Crowley Political Report, as part of our ongoing examination of media coverage of the Florida presidential campaign for Columbia Journalism Review, took a look at news reporting about Mitt Romney's visit to Florida this week.
Romney spoke for a bit more than 15 minutes. Toss in another 15 minutes of shaking hands, and Romney spent a mere 30 minutes on public view—none of it particularly newsworthy.
But the armada of media on hand would have led viewers and readers to believe that this was not just a major Republican campaign event, but the political event of the campaign. Romney’s relatively brief visit to Florida, which also included two closed-press fundraisers on the island of Palm Beach, was greeted with print, web, and broadcast stories the day before his arrival and breathless coverage during his visit.
Did Romney deserve this extensive coverage? As the leading presidential candidate, someone widely presumed to be the likely nominee, Romney has earned a higher level of scrutiny.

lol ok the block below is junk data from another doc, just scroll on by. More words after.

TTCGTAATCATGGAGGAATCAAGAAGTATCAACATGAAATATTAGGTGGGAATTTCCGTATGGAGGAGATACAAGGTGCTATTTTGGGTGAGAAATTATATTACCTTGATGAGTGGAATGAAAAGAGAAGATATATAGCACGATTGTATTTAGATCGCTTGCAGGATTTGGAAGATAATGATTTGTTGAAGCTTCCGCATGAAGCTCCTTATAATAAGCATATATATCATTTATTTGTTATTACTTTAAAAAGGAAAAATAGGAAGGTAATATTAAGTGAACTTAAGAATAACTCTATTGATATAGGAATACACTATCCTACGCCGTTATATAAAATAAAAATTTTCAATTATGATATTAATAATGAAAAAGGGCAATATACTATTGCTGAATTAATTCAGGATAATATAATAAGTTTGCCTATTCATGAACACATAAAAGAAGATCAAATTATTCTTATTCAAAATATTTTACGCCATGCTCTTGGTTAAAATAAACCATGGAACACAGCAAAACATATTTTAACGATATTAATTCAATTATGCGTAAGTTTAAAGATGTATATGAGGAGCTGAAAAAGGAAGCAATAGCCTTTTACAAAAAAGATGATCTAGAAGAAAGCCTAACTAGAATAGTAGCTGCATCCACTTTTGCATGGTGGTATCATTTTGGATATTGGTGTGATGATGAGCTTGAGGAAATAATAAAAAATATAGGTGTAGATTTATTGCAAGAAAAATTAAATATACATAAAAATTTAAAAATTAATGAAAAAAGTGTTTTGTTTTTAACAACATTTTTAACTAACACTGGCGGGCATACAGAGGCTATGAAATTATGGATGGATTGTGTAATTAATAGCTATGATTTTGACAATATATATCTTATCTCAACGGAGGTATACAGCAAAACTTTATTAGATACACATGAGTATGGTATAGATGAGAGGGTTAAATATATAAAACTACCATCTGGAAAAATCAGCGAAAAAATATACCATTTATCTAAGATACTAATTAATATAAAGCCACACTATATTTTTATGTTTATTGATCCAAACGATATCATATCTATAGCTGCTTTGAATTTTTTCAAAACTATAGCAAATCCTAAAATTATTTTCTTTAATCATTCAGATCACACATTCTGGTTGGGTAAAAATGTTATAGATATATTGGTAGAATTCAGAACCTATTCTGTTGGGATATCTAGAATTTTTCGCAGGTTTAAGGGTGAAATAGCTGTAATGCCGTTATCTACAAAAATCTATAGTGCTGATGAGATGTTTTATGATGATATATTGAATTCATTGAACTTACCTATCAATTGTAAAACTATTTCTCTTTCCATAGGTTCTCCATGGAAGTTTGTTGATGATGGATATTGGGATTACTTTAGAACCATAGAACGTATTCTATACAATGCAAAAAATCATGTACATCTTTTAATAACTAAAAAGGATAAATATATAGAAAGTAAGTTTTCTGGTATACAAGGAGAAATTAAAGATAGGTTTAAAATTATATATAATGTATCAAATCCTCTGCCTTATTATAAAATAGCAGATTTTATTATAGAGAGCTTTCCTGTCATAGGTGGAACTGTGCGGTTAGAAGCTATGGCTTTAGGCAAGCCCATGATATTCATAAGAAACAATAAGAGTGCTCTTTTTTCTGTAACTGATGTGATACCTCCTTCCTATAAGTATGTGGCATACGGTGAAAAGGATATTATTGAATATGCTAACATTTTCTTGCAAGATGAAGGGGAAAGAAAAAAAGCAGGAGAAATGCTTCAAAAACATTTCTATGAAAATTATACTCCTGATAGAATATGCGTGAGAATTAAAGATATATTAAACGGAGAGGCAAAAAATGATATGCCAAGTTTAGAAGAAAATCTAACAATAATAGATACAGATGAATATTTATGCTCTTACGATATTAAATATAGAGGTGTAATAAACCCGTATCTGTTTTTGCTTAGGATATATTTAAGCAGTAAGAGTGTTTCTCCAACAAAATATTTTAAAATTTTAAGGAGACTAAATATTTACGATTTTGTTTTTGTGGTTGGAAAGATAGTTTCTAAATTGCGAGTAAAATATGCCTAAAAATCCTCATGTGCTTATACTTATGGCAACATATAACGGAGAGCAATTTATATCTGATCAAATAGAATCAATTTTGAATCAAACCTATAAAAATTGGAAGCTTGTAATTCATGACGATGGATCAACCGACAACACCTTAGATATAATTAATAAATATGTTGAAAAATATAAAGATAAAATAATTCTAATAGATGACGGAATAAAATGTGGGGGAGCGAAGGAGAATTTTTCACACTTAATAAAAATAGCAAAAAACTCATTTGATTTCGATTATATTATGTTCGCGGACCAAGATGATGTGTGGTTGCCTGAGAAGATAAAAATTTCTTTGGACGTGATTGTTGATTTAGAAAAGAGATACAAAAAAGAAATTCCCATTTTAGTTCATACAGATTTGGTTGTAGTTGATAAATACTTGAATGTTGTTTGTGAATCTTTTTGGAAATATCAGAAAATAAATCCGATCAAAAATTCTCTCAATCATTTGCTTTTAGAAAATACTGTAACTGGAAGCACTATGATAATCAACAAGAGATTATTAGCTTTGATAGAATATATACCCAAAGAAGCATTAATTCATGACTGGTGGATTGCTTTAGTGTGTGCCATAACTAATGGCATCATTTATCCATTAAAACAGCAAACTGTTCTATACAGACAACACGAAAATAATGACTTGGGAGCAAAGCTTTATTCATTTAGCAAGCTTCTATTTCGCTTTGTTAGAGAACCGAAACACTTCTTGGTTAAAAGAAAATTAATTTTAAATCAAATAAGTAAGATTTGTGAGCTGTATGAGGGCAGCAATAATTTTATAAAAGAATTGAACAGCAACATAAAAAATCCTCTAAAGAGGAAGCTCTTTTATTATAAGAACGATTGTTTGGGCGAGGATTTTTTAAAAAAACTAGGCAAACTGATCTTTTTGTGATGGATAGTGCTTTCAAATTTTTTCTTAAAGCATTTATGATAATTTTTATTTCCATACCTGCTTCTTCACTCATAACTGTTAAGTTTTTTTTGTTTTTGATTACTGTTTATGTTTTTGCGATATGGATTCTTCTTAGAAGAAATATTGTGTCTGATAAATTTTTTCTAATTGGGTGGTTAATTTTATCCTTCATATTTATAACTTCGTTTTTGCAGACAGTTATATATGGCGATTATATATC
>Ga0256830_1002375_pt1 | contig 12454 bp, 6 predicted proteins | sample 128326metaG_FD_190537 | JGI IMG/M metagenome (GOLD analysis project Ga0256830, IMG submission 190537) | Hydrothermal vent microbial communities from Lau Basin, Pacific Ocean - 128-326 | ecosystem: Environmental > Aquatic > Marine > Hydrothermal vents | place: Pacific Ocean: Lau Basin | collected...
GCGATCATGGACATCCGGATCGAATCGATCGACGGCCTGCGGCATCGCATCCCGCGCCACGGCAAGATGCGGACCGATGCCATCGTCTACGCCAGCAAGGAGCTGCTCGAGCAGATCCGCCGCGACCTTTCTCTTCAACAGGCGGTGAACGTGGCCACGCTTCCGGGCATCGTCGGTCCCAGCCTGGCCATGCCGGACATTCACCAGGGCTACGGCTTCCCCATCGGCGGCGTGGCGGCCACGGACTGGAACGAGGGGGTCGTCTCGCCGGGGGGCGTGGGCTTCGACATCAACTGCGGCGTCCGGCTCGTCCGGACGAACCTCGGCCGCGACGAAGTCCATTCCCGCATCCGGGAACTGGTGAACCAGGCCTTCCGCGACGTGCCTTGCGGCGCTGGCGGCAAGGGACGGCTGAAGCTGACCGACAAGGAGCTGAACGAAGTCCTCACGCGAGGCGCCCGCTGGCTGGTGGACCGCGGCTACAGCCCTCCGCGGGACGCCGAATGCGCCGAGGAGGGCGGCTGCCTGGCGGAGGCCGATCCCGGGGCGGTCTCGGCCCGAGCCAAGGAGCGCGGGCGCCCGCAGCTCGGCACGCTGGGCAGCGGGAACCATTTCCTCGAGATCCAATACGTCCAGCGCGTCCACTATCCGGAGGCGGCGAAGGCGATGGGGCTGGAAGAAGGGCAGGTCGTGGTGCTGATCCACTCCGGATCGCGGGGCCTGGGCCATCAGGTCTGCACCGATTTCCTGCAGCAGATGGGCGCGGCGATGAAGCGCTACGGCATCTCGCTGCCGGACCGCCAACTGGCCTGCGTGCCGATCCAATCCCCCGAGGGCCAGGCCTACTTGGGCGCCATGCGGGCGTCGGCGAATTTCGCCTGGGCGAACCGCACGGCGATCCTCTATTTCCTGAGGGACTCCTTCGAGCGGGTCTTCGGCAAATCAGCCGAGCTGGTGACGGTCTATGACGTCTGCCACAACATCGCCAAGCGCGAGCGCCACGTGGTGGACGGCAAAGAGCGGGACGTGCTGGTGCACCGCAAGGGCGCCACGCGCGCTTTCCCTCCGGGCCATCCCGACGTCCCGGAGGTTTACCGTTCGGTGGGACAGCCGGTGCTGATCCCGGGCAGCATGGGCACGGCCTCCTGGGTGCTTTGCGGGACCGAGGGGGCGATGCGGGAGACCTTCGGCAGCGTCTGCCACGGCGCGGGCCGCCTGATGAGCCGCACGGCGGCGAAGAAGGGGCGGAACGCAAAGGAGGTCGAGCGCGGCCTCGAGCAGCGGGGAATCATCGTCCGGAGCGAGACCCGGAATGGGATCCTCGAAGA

But were readers and viewers well served? Much of the coverage was superficial or even cheerleading.
That leads to a final question—would other candidates have received the same attention? Maybe. While news organizations have often seemed befuddled over the last year in trying to figure out who the leading candidates were at any given moment, today there is more clarity. Votes have been cast. Reporters know who has the needed money and other resources to campaign successfully in a large state such as Florida. So news organizations can make better judgments.
But if Florida news organizations have made the decision that Romney deserves extraordinary coverage, then they need to make sure that coverage includes an equally in-depth look at Romney’s views about issues important to Floridians—housing and foreclosures, Florida’s deep unemployment, severe cuts to the space program, relationships with Cuba and Haiti, and oil drilling off Florida’s coast are just a few examples.
Assignment editors and reporters should remember that it is not up to the candidate to make the news. You can find it yourself.
Read the entire report which high praise for work done by the Sun Sentinel and Miami Herald.
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